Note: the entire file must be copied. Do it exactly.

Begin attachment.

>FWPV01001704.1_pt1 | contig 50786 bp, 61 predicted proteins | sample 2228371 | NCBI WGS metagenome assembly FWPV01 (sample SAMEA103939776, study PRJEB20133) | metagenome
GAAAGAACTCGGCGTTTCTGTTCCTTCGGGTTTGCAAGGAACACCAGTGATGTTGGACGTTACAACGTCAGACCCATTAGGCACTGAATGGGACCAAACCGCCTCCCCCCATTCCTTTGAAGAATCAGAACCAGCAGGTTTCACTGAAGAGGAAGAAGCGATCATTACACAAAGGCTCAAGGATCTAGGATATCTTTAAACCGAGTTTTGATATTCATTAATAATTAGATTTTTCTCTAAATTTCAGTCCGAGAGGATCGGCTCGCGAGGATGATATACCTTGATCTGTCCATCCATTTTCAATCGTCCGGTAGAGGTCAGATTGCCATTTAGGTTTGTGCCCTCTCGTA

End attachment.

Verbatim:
>FWPV01001704.1_pt1 | contig 50786 bp, 61 predicted proteins | sample 2228371 | NCBI WGS metagenome assembly FWPV01 (sample SAMEA103939776, study PRJEB20133) | metagenome
GAAAGAACTCGGCGTTTCTGTTCCTTCGGGTTTGCAAGGAACACCAGTGATGTTGGACGTTACAACGTCAGACCCATTAGGCACTGAATGGGACCAAACCGCCTCCCCCCATTCCTTTGAAGAATCAGAACCAGCAGGTTTCACTGAAGAGGAAGAAGCGATCATTACACAAAGGCTCAAGGATCTAGGATATCTTTAAACCGAGTTTTGATATTCATTAATAATTAGATTTTTCTCTAAATTTCAGTCCGAGAGGATCGGCTCGCGAGGATGATATACCTTGATCTGTCCATCCATTTTCAATCGTCCGGTAGAGGTCAGATTGCCATTTAGGTTTGTGCCCTCTCGTA